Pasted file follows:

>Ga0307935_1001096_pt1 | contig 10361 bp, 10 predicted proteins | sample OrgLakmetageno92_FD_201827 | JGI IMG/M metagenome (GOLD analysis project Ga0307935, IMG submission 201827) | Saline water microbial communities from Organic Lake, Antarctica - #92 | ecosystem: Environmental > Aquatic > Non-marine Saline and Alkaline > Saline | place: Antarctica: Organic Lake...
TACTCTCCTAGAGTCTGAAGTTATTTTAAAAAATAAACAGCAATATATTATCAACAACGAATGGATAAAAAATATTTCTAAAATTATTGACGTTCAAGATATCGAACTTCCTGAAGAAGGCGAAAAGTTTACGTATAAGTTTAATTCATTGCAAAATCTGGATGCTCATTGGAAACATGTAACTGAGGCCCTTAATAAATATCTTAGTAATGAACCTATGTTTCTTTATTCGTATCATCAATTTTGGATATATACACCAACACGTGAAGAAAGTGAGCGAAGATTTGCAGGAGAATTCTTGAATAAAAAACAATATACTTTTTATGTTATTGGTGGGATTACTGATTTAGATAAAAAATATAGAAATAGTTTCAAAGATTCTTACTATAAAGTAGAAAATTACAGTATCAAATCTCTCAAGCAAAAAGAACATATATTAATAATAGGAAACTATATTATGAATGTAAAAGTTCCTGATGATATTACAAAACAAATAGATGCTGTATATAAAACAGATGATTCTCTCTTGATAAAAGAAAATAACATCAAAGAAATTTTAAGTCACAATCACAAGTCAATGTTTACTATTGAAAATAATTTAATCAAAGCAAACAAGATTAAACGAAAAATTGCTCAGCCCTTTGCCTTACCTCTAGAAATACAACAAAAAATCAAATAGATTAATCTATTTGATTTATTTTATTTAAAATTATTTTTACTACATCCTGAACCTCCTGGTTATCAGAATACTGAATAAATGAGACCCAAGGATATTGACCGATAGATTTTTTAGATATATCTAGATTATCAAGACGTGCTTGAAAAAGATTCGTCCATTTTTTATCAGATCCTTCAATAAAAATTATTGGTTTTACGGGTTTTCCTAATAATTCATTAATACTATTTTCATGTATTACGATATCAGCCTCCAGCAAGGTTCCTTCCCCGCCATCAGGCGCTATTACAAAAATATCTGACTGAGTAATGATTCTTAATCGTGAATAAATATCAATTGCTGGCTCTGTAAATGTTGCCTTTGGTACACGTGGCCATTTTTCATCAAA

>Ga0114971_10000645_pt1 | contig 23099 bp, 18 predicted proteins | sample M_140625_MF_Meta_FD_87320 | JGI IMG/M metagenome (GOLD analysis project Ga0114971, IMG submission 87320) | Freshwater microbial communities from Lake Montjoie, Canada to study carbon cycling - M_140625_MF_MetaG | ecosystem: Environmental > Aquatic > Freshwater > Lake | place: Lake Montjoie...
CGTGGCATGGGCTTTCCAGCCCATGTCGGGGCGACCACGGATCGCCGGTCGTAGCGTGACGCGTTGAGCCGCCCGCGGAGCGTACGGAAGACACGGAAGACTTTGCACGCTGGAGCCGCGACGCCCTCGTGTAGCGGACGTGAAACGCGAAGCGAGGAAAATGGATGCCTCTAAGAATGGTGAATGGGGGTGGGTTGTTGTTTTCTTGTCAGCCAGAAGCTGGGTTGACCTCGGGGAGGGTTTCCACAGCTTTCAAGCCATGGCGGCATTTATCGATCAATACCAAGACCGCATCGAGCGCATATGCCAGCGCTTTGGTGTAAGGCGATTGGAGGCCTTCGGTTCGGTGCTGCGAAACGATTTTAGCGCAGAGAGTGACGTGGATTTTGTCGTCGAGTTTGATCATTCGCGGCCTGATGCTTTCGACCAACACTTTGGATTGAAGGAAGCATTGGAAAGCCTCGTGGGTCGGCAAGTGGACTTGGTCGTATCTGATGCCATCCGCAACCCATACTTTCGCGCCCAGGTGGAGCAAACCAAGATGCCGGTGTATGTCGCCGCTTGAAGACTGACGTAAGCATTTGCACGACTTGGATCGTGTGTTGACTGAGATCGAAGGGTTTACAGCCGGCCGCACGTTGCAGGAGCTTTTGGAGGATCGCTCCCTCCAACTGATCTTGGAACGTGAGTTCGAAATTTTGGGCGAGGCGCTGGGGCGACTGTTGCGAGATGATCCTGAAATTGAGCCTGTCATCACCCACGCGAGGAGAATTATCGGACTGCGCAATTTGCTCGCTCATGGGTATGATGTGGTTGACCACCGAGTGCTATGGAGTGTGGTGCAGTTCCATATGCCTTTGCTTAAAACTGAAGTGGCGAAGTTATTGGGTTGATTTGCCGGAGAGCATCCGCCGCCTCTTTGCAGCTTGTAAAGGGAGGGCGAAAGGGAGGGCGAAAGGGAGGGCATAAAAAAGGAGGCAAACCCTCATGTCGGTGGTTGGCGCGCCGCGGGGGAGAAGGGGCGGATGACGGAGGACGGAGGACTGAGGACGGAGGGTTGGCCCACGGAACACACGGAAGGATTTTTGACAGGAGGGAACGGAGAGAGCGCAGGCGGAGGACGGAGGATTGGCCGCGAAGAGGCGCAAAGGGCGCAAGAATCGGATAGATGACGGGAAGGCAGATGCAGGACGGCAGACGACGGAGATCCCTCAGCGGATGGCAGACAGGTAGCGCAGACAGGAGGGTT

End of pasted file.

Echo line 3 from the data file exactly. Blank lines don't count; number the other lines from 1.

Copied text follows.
>Ga0114971_10000645_pt1 | contig 23099 bp, 18 predicted proteins | sample M_140625_MF_Meta_FD_87320 | JGI IMG/M metagenome (GOLD analysis project Ga0114971, IMG submission 87320) | Freshwater microbial communities from Lake Montjoie, Canada to study carbon cycling - M_140625_MF_MetaG | ecosystem: Environmental > Aquatic > Freshwater > Lake | place: Lake Montjoie...